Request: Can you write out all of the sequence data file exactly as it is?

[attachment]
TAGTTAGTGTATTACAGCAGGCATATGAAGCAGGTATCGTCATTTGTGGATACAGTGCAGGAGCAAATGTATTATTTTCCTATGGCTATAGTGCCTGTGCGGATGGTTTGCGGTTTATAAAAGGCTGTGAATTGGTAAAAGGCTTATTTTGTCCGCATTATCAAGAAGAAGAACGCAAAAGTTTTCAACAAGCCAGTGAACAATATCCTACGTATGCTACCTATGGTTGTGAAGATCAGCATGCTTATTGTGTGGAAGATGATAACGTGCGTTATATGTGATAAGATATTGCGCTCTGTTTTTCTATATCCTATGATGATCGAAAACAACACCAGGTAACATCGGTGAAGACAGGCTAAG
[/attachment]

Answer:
TAGTTAGTGTATTACAGCAGGCATATGAAGCAGGTATCGTCATTTGTGGATACAGTGCAGGAGCAAATGTATTATTTTCCTATGGCTATAGTGCCTGTGCGGATGGTTTGCGGTTTATAAAAGGCTGTGAATTGGTAAAAGGCTTATTTTGTCCGCATTATCAAGAAGAAGAACGCAAAAGTTTTCAACAAGCCAGTGAACAATATCCTACGTATGCTACCTATGGTTGTGAAGATCAGCATGCTTATTGTGTGGAAGATGATAACGTGCGTTATATGTGATAAGATATTGCGCTCTGTTTTTCTATATCCTATGATGATCGAAAACAACACCAGGTAACATCGGTGAAGACAGGCTAAG